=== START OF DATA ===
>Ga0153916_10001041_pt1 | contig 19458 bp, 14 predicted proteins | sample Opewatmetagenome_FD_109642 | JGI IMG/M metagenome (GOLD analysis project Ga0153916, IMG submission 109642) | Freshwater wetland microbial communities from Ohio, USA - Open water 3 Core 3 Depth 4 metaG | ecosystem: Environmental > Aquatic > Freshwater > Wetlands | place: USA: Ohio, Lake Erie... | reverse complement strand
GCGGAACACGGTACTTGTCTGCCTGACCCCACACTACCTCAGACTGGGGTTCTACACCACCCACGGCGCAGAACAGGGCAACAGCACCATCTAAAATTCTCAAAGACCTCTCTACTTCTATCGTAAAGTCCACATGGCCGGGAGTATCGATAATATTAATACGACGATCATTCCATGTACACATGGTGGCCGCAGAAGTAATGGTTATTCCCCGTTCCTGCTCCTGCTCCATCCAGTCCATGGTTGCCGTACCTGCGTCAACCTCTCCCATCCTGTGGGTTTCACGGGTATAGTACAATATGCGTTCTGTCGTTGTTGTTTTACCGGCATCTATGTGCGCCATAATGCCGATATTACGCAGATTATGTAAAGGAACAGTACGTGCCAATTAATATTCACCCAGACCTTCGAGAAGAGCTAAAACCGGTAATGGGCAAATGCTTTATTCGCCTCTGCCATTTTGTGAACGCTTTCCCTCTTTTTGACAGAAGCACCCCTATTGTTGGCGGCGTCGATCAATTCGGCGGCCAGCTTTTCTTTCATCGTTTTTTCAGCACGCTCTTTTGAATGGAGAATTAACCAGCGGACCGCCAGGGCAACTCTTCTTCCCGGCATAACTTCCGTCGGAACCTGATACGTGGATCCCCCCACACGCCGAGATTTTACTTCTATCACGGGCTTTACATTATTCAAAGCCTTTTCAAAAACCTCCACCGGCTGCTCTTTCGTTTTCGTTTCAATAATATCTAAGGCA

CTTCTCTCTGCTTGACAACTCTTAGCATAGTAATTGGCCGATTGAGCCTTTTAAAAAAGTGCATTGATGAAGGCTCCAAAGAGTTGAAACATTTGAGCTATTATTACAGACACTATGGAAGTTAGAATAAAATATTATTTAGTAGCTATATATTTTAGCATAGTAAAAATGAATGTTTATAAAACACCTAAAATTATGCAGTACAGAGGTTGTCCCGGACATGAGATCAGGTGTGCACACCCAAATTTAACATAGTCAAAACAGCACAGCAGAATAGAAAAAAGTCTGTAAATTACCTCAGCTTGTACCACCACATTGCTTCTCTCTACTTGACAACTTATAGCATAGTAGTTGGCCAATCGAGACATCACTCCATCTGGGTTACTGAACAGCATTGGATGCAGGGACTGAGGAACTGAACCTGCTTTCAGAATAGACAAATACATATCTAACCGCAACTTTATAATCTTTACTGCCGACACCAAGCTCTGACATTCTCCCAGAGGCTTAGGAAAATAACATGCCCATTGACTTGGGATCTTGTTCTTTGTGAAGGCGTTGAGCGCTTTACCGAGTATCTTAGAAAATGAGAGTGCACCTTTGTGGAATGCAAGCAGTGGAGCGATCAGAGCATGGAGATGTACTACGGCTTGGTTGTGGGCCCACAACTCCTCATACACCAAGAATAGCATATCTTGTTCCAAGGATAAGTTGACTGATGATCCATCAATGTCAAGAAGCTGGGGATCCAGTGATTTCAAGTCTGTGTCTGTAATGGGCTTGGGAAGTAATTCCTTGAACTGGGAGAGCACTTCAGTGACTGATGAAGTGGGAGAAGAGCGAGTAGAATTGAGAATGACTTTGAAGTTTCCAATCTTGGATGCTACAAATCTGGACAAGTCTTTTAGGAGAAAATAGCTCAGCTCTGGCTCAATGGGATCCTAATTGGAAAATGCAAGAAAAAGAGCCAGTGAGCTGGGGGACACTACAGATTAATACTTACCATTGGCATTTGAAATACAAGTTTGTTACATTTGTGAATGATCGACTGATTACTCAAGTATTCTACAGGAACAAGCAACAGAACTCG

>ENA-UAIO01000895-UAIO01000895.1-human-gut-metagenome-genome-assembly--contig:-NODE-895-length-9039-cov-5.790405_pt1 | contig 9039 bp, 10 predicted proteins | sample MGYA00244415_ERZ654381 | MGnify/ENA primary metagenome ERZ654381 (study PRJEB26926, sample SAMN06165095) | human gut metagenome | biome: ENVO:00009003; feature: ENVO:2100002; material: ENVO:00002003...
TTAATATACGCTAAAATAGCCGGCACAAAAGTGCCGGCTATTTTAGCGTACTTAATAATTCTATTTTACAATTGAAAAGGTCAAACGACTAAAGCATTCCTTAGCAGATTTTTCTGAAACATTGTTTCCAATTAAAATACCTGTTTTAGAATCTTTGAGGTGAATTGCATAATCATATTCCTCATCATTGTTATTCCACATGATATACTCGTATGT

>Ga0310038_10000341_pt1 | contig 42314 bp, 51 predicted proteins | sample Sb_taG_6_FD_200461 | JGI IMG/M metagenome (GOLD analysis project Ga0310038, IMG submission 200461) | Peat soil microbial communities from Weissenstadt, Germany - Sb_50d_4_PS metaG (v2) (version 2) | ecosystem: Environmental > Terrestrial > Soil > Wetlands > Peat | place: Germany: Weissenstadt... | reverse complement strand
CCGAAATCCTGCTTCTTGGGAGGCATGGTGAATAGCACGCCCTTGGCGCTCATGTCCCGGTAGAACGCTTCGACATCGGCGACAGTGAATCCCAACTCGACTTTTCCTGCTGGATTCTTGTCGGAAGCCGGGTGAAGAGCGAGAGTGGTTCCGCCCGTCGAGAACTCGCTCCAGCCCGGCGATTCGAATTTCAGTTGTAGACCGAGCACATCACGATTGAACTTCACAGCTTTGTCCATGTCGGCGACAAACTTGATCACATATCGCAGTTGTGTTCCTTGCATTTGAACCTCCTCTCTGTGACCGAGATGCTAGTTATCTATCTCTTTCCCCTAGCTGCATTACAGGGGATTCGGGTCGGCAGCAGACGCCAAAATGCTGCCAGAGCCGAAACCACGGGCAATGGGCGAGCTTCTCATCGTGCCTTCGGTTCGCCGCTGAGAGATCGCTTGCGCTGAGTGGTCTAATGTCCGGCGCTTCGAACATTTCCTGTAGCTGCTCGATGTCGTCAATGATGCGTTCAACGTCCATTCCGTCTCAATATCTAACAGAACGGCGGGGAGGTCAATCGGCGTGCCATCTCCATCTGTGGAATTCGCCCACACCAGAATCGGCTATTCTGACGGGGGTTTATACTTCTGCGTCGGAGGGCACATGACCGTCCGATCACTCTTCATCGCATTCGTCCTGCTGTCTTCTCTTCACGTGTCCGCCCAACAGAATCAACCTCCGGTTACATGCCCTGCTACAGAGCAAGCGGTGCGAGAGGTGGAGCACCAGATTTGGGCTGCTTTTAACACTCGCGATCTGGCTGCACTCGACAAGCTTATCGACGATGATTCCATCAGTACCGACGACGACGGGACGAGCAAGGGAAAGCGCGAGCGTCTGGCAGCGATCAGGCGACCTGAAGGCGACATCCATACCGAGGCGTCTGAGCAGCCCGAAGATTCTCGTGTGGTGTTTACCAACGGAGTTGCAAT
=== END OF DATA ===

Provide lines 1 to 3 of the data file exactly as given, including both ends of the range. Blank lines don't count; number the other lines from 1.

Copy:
>Ga0153916_10001041_pt1 | contig 19458 bp, 14 predicted proteins | sample Opewatmetagenome_FD_109642 | JGI IMG/M metagenome (GOLD analysis project Ga0153916, IMG submission 109642) | Freshwater wetland microbial communities from Ohio, USA - Open water 3 Core 3 Depth 4 metaG | ecosystem: Environmental > Aquatic > Freshwater > Wetlands | place: USA: Ohio, Lake Erie... | reverse complement strand
GCGGAACACGGTACTTGTCTGCCTGACCCCACACTACCTCAGACTGGGGTTCTACACCACCCACGGCGCAGAACAGGGCAACAGCACCATCTAAAATTCTCAAAGACCTCTCTACTTCTATCGTAAAGTCCACATGGCCGGGAGTATCGATAATATTAATACGACGATCATTCCATGTACACATGGTGGCCGCAGAAGTAATGGTTATTCCCCGTTCCTGCTCCTGCTCCATCCAGTCCATGGTTGCCGTACCTGCGTCAACCTCTCCCATCCTGTGGGTTTCACGGGTATAGTACAATATGCGTTCTGTCGTTGTTGTTTTACCGGCATCTATGTGCGCCATAATGCCGATATTACGCAGATTATGTAAAGGAACAGTACGTGCCAATTAATATTCACCCAGACCTTCGAGAAGAGCTAAAACCGGTAATGGGCAAATGCTTTATTCGCCTCTGCCATTTTGTGAACGCTTTCCCTCTTTTTGACAGAAGCACCCCTATTGTTGGCGGCGTCGATCAATTCGGCGGCCAGCTTTTCTTTCATCGTTTTTTCAGCACGCTCTTTTGAATGGAGAATTAACCAGCGGACCGCCAGGGCAACTCTTCTTCCCGGCATAACTTCCGTCGGAACCTGATACGTGGATCCCCCCACACGCCGAGATTTTACTTCTATCACGGGCTTTACATTATTCAAAGCCTTTTCAAAAACCTCCACCGGCTGCTCTTTCGTTTTCGTTTCAATAATATCTAAGGCA

CTTCTCTCTGCTTGACAACTCTTAGCATAGTAATTGGCCGATTGAGCCTTTTAAAAAAGTGCATTGATGAAGGCTCCAAAGAGTTGAAACATTTGAGCTATTATTACAGACACTATGGAAGTTAGAATAAAATATTATTTAGTAGCTATATATTTTAGCATAGTAAAAATGAATGTTTATAAAACACCTAAAATTATGCAGTACAGAGGTTGTCCCGGACATGAGATCAGGTGTGCACACCCAAATTTAACATAGTCAAAACAGCACAGCAGAATAGAAAAAAGTCTGTAAATTACCTCAGCTTGTACCACCACATTGCTTCTCTCTACTTGACAACTTATAGCATAGTAGTTGGCCAATCGAGACATCACTCCATCTGGGTTACTGAACAGCATTGGATGCAGGGACTGAGGAACTGAACCTGCTTTCAGAATAGACAAATACATATCTAACCGCAACTTTATAATCTTTACTGCCGACACCAAGCTCTGACATTCTCCCAGAGGCTTAGGAAAATAACATGCCCATTGACTTGGGATCTTGTTCTTTGTGAAGGCGTTGAGCGCTTTACCGAGTATCTTAGAAAATGAGAGTGCACCTTTGTGGAATGCAAGCAGTGGAGCGATCAGAGCATGGAGATGTACTACGGCTTGGTTGTGGGCCCACAACTCCTCATACACCAAGAATAGCATATCTTGTTCCAAGGATAAGTTGACTGATGATCCATCAATGTCAAGAAGCTGGGGATCCAGTGATTTCAAGTCTGTGTCTGTAATGGGCTTGGGAAGTAATTCCTTGAACTGGGAGAGCACTTCAGTGACTGATGAAGTGGGAGAAGAGCGAGTAGAATTGAGAATGACTTTGAAGTTTCCAATCTTGGATGCTACAAATCTGGACAAGTCTTTTAGGAGAAAATAGCTCAGCTCTGGCTCAATGGGATCCTAATTGGAAAATGCAAGAAAAAGAGCCAGTGAGCTGGGGGACACTACAGATTAATACTTACCATTGGCATTTGAAATACAAGTTTGTTACATTTGTGAATGATCGACTGATTACTCAAGTATTCTACAGGAACAAGCAACAGAACTCG